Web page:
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Local hero calls action for more people to receive CPR and AED training


Man being saved by CPR AED
Anyone can save a life even without formal training by recalling the steps of Hands-Only CPR

Like every other Sunday during the basketball season, Debi Mrozowski was manning the scoreboard and game clock for the Wallingford, Connecticut Parks and Recreation Department.


"9-1-1 has already been dialed!


"She heard a voice shout from a different court. He is not responding!"


A 38-year-old man who had fallen over appeared to be dead. Although Mrozowski knew who he was, he had never met him and didn't know his name. Nevertheless, she had received training in using an AED and performing CPR (AED).


So had Connie Bickford, who just so happened to be in the stands that day and had completed CPR and AED training with Mrozowski in 2006.


Bickford seized the AED as Mrozowski started applying chest compressions to the man, and someone else dialed 9-1-1. They had a great start in preserving his life.


The woman fastened the pads on the man's chest after Bickford delivered the equipment. After checking for a heartbeat, the device sent back the message, "Shock recommended."


The moment the two of us exchanged looks, Mrozowski recalled thinking, "Oh my God, this is true."


In between chest compressions, Mrozowski and Bickford used the AED four times to shock the player's heart back into rhythm. The man hit his mouth when he collapsed, causing it to bleed, so they did Hands-Only CPR instead of the standard mouth-to-mouth technique.


Approximately 20 minutes later, paramedics showed up. Even more time was required before the patient was fully revived.


But the most important thing is that he was revived.


While his drama unfolded at the hospital, Mrozowski had his own consequences.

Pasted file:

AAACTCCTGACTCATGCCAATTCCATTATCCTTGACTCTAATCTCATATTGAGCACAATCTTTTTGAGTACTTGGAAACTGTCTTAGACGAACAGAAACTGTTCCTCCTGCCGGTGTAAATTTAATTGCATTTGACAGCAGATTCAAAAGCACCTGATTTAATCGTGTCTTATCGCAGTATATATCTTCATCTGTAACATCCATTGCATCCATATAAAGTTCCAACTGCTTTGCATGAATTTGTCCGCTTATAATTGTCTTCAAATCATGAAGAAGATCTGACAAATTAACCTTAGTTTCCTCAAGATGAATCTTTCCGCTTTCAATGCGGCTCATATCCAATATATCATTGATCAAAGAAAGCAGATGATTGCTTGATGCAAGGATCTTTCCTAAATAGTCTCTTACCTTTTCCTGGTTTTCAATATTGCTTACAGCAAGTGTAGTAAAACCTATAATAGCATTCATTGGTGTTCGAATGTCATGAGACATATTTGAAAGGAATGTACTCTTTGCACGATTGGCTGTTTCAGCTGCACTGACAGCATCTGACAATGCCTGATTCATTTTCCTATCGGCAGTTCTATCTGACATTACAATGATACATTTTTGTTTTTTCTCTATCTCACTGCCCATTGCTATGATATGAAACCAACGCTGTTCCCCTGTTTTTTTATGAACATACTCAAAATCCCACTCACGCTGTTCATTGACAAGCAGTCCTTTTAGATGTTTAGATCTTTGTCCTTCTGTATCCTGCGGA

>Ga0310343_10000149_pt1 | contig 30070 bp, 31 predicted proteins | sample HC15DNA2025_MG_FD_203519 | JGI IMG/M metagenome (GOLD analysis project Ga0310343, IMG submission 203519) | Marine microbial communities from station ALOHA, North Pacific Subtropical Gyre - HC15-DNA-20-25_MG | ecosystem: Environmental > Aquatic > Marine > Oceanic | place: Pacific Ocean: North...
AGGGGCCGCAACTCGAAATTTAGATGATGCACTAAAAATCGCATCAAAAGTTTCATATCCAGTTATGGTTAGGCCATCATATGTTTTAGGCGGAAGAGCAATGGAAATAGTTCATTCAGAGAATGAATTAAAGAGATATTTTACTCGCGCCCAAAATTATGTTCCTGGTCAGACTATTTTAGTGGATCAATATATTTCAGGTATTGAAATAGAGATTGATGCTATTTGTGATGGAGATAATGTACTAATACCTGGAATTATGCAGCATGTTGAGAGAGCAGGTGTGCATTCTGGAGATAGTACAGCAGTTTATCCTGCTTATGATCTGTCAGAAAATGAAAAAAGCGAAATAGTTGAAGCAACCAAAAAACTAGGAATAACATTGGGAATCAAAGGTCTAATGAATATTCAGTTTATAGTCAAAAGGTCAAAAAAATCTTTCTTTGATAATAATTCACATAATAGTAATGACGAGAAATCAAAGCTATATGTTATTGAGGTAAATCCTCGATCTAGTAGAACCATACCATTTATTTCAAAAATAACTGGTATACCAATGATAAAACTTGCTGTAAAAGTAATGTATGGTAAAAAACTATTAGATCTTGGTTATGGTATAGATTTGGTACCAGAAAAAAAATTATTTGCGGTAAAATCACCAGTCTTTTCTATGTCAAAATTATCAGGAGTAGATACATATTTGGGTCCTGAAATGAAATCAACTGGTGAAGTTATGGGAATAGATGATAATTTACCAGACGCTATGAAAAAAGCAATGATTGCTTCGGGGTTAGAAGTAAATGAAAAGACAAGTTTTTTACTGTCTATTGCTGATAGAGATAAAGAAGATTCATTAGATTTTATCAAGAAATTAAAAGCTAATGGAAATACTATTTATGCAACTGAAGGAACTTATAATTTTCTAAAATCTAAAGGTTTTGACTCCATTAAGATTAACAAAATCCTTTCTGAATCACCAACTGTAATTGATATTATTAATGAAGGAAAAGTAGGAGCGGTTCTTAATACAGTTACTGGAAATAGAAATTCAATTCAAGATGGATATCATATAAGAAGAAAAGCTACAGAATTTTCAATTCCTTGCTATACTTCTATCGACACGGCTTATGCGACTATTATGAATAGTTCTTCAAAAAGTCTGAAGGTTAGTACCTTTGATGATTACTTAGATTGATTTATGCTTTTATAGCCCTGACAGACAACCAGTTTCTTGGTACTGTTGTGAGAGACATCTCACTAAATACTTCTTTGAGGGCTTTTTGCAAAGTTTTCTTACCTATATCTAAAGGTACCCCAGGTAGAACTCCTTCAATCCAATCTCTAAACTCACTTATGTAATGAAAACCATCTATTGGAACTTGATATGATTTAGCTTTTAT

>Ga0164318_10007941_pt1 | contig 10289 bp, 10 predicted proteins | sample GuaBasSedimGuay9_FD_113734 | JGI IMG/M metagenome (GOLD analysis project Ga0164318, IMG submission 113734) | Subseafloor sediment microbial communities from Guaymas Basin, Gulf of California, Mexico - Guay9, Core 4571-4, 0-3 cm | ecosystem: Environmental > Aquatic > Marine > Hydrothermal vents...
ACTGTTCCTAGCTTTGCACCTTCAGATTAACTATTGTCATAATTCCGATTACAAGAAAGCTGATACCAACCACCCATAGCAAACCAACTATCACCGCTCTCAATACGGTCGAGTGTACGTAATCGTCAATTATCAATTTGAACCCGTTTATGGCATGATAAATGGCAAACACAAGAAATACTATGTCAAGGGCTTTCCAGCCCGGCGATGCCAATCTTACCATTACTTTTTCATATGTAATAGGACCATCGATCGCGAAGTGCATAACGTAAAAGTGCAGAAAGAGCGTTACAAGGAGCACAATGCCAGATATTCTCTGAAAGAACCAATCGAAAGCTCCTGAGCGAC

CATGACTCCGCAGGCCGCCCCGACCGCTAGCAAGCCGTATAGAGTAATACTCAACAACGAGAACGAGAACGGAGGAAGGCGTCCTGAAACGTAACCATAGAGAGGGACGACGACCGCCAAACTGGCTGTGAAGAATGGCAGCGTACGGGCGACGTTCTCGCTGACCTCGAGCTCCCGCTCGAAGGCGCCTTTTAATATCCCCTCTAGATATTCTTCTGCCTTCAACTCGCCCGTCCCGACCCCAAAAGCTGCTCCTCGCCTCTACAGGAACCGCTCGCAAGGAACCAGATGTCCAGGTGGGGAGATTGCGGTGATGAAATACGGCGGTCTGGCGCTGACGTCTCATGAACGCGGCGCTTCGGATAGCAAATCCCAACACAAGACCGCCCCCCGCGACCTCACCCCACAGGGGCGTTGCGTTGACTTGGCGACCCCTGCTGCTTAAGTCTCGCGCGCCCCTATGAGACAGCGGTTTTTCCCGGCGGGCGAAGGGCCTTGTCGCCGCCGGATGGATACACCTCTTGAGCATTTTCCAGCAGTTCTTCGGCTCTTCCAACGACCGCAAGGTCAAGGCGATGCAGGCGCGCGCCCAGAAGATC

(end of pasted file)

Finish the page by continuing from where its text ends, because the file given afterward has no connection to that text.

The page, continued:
She recalled, "I literally crawled away; I was so tired." You don't know how difficult the workout is because your adrenaline rushes in, but after that, I discovered muscles I had never thought I possessed.


On that particular day, February 23, 2014, Jonathan Davis had ventricular fibrillation (VFib), a cardiac rhythm disorder in which the lower chambers flutter and the heart is unable to pump blood. He was given an internal defibrillator at age 38 to keep his heartbeat regular.


Davis and his family went back to the court the following Sunday to thank his lifesavers. They gave a note and flowers to Mrozowski. Davis returned with his 6-year-old son at the end of the season to provide additional appreciation.


It helped Mrozowski put things into perspective, she said. "His family is still together because of how swiftly we responded."


Mrozowski's life has also been altered by the incident.


She searches for the AED wherever she goes, just in case. Every time she enters the gym where Davis passed out, it still runs through her thoughts.


She said, "There isn't a day that goes by that I don't think about this gentleman."


An AED was utilized to save the life of a local 17-year-old teenager who had collapsed about ten years previously. His family lobbied for AEDs to be accessible in Wallingford's educational institutions and public structures, and school administrators encouraged all staff members to complete training.


At the time, Mrozowski and Bickford were employed at Rock Hill Elementary in Wallingford. Mrozowski was particularly affected by the terrifying experience when she was 17, as her kid was the same age.


Mrozowski is now an American Heart Association volunteer spokesperson. Over 50 years ago, the AHA contributed to the development of CPR, which it is still working to improve. In over 60 countries, the organization annually trains more than 15 million people.


Anyone can save a life even without formal training by recalling the steps of Hands-Only CPR: dial 9-1-1, then push firmly and rapidly in the center of the chest, preferably to the beat of the iconic disco song "Stayin' Alive," until assistance arrives. The AHA also urges governments to approve legislation mandating CPR instruction for high school students before they graduate, thus increasing the number of potential lifesavers in our neighborhoods.


Mrozowski spoke about her experience at a local affiliate board meeting and the Go Red For Women kick-off brunch in October. Her motivational story serves as a call to action for more people to receive CPR and AED training.


She is also well-known in her community for taking swift action.


The AHA recognized Mrozowski as a Heartsaver Hero, the Wallingford Parks and Recreation Department Board of Directors honored Mrozowski and Bickford, and the Wallingford Board of Education awarded Mrozowski staff member of the month.


She declared, "I don't think of myself as a hero." "I was just fortunate to be there at the right time with the appropriate tools," she said.



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